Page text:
The Bronze Age of comics followed the Silver Age (click here for a brief explanation as to the origin of these categories), a result of Vietnam and the late 1960s. Topics never approved under the Comics Code Authority were now, albeit haltingly, broached. Sex, drug use, horror and violence of a graphic nature found there way back into an industry that had drummed those topics out in an attempt to survive the McCarthy era. Darker tones became prominent, and the cover of our featured issue of this era, Bizarre Adventures, vol. 1, no. 34, Feb. 1983, seems light years from that of the Batman Annual no. 6.
The Modern Age of comics, from roughly the late 1980s through the present is represented by the bulk of the Kane Collection. The stories are much more sophisticated and aimed at an older, more literate audience. Compare Batman Annual no. 9, 1985 with the Batman Annual no. 6 above.
Sexually explicit and often extremely violent, as the covers of Catwoman Annual 2, 1995 and Case Files: Sam & Twitch no. 21 typify, the darker themes of these comics harken back to the early ‘50s horror titles of EC Comics like Tales from the Crypt and The Vault of Horror.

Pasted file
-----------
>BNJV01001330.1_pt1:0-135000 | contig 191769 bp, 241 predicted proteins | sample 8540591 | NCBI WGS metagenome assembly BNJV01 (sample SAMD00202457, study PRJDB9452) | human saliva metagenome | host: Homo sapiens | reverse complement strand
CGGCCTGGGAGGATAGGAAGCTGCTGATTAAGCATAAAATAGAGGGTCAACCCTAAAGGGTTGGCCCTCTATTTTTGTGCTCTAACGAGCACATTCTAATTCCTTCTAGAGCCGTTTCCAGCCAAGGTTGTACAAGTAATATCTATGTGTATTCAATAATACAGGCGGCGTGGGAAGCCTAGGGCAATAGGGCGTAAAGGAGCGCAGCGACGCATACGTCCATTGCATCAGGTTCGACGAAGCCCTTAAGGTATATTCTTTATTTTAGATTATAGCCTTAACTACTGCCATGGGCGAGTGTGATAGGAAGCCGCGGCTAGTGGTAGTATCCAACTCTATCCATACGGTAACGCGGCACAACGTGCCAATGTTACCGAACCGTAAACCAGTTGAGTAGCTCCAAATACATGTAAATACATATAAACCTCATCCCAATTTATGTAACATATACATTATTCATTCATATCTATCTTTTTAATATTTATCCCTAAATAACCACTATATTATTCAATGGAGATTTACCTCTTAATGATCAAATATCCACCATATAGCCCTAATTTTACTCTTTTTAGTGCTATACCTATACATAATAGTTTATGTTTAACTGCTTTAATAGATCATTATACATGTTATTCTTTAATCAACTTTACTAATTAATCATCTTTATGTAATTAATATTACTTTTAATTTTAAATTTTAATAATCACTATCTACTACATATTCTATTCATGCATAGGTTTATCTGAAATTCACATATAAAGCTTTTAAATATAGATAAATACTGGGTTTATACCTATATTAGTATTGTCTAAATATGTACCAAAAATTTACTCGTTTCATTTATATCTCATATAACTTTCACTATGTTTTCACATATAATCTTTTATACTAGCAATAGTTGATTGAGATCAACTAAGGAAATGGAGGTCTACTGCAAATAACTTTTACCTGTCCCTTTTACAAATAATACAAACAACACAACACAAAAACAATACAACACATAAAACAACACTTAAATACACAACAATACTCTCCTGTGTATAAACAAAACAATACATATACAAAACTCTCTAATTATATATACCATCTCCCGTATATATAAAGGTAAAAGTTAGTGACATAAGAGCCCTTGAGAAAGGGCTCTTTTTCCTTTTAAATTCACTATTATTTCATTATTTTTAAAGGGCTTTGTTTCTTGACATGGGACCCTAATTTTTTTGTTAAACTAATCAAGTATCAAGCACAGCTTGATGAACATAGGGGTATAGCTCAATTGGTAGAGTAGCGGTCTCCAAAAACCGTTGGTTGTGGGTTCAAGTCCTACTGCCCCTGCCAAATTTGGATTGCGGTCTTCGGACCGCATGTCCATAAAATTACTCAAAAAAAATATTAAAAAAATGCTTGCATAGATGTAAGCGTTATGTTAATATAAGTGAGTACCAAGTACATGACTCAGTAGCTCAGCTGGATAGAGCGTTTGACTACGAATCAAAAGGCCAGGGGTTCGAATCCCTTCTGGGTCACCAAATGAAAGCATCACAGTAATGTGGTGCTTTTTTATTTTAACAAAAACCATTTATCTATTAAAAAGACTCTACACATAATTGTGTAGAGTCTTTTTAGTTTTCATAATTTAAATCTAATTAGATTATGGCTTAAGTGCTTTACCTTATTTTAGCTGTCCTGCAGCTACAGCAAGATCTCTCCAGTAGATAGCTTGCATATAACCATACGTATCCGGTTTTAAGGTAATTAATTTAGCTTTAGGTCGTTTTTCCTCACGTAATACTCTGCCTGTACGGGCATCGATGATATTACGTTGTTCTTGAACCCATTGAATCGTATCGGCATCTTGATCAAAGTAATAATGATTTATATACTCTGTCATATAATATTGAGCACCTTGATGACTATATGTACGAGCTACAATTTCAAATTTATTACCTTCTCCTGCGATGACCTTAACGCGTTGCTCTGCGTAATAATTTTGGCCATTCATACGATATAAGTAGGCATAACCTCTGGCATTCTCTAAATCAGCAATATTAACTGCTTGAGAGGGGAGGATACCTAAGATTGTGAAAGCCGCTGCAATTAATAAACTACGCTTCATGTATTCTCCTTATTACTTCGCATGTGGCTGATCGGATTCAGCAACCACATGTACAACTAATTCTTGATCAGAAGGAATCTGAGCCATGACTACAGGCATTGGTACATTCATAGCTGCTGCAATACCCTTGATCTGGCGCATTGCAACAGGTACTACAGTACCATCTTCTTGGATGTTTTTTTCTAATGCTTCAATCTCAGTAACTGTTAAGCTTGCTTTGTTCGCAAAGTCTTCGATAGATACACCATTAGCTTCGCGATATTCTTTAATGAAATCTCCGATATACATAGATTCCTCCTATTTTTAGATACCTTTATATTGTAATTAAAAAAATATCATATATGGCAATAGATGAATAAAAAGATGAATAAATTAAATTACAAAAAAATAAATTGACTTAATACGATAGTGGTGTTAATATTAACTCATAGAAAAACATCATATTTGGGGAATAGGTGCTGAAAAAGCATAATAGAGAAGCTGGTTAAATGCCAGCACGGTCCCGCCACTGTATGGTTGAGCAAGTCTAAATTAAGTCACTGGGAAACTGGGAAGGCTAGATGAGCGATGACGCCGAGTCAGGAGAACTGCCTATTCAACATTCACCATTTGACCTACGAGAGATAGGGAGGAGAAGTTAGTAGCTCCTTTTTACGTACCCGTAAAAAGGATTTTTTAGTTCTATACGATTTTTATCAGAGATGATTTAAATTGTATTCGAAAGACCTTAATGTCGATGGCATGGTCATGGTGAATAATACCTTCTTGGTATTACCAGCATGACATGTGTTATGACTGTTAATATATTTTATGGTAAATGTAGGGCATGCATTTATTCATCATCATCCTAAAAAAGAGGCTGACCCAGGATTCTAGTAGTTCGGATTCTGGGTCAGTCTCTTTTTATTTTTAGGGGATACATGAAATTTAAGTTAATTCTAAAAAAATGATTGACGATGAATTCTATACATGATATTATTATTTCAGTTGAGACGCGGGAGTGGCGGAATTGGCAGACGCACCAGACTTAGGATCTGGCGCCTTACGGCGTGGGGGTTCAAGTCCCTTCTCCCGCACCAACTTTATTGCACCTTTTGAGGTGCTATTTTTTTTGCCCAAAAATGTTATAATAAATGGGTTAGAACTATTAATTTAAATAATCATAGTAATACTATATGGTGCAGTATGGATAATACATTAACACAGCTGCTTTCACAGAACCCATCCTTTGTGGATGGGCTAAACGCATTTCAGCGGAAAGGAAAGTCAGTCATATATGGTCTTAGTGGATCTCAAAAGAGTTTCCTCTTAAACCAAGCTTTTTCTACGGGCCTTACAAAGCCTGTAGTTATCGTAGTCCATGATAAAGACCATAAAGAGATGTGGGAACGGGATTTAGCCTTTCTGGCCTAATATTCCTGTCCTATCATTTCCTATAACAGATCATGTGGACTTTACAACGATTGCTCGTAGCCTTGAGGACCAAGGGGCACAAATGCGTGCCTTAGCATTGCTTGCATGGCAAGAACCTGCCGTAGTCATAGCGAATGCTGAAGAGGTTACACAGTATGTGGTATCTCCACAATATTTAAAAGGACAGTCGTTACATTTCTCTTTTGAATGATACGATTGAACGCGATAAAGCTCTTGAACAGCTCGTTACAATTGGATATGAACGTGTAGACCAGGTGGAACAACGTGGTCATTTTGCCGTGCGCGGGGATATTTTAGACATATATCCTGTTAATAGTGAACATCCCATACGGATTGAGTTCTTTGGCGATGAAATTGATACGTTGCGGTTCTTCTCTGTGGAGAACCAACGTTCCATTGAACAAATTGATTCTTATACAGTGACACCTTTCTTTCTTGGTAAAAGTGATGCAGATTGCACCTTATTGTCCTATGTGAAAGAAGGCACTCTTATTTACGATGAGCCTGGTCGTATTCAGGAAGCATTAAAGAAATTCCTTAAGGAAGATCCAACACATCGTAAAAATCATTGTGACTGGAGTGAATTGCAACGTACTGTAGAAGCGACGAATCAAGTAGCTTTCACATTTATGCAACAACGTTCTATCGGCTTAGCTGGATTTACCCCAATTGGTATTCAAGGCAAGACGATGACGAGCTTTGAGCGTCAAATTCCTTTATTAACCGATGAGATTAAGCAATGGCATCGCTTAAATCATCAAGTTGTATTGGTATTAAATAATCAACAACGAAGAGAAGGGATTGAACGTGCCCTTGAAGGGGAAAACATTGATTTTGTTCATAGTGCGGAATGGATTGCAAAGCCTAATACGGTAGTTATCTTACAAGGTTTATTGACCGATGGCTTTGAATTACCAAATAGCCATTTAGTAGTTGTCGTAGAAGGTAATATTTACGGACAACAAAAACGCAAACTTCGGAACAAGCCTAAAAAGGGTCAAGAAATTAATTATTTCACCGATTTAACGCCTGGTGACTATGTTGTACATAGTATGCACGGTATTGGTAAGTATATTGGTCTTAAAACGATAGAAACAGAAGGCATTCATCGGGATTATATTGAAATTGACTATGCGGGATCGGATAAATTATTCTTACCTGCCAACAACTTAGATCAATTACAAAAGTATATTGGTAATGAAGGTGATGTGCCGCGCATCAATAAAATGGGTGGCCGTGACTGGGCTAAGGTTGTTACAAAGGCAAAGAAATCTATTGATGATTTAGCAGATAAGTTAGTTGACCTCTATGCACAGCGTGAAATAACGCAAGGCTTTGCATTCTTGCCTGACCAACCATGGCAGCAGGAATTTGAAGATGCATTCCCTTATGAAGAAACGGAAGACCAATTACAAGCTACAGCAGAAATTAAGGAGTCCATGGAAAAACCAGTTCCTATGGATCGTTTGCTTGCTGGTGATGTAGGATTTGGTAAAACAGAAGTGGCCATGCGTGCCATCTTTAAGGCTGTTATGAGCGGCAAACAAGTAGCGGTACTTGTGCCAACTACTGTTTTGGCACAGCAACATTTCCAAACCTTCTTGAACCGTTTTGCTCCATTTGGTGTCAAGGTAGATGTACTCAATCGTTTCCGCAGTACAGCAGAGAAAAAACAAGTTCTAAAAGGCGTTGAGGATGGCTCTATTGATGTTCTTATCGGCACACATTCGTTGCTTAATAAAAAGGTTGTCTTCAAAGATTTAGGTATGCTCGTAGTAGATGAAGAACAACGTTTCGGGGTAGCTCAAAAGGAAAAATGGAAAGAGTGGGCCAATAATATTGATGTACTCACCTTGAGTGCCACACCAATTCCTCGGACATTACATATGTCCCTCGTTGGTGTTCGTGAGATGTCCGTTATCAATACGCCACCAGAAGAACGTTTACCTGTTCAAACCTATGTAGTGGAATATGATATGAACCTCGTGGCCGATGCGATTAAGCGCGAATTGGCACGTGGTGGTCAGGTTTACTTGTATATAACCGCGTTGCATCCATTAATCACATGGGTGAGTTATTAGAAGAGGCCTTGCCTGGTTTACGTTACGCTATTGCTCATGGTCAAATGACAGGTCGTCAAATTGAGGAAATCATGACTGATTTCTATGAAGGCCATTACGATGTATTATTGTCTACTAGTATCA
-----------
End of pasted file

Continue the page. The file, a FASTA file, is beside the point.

Yet despite these trends there is an amazing variety of material from this time period in the collection. Daredevil: Yellow, vol. 1, no. 6, Jan. 2002 follows sophisticated plot lines, and The Remarkable Worlds of Professor Phineas B. Fuddle, no. 1 hardly exemplifies the themes that appear in the last two decades of the 20th century.
As the material and audience changed from earlier times, so did the distribution and sales of the magazines themselves. Comics in the Golden and Silver Ages were usually sold in drug stores and newsstands; comic book stores per se did not exist. That would change with the coming of the counter-culture in the 1960s.
"Underground" comics, as exemplified by R. Crumb's Zap Comix no. 2, defiantly did not adhere to the Comics Code and thus could not be sold at regular newsstands. Initially sold in "head shops," stores that catered to Hippie culture, these comics sold in impressive enough numbers to justify whole stores devoted to sale of comic books alone, and thus was born the comic book store.